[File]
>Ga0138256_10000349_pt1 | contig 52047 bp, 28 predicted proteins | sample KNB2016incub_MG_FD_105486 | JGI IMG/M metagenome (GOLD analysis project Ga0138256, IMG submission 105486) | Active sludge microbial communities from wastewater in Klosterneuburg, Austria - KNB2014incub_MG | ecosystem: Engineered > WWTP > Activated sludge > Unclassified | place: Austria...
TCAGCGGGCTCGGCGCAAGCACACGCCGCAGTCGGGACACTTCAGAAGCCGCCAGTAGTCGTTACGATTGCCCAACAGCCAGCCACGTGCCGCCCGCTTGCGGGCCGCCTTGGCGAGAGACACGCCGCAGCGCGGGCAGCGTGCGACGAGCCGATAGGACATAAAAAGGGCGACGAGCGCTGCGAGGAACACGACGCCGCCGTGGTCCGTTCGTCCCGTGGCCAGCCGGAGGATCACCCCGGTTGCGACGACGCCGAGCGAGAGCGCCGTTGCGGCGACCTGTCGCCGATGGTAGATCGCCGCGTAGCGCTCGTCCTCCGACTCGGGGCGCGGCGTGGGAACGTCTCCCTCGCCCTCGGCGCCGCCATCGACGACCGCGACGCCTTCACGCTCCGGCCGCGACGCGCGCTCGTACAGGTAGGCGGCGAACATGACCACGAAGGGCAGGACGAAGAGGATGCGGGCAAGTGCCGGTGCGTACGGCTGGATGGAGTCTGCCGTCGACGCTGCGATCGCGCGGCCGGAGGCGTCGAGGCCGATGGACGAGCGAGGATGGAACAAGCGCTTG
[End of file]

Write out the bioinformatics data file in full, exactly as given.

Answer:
>Ga0138256_10000349_pt1 | contig 52047 bp, 28 predicted proteins | sample KNB2016incub_MG_FD_105486 | JGI IMG/M metagenome (GOLD analysis project Ga0138256, IMG submission 105486) | Active sludge microbial communities from wastewater in Klosterneuburg, Austria - KNB2014incub_MG | ecosystem: Engineered > WWTP > Activated sludge > Unclassified | place: Austria...
TCAGCGGGCTCGGCGCAAGCACACGCCGCAGTCGGGACACTTCAGAAGCCGCCAGTAGTCGTTACGATTGCCCAACAGCCAGCCACGTGCCGCCCGCTTGCGGGCCGCCTTGGCGAGAGACACGCCGCAGCGCGGGCAGCGTGCGACGAGCCGATAGGACATAAAAAGGGCGACGAGCGCTGCGAGGAACACGACGCCGCCGTGGTCCGTTCGTCCCGTGGCCAGCCGGAGGATCACCCCGGTTGCGACGACGCCGAGCGAGAGCGCCGTTGCGGCGACCTGTCGCCGATGGTAGATCGCCGCGTAGCGCTCGTCCTCCGACTCGGGGCGCGGCGTGGGAACGTCTCCCTCGCCCTCGGCGCCGCCATCGACGACCGCGACGCCTTCACGCTCCGGCCGCGACGCGCGCTCGTACAGGTAGGCGGCGAACATGACCACGAAGGGCAGGACGAAGAGGATGCGGGCAAGTGCCGGTGCGTACGGCTGGATGGAGTCTGCCGTCGACGCTGCGATCGCGCGGCCGGAGGCGTCGAGGCCGATGGACGAGCGAGGATGGAACAAGCGCTTG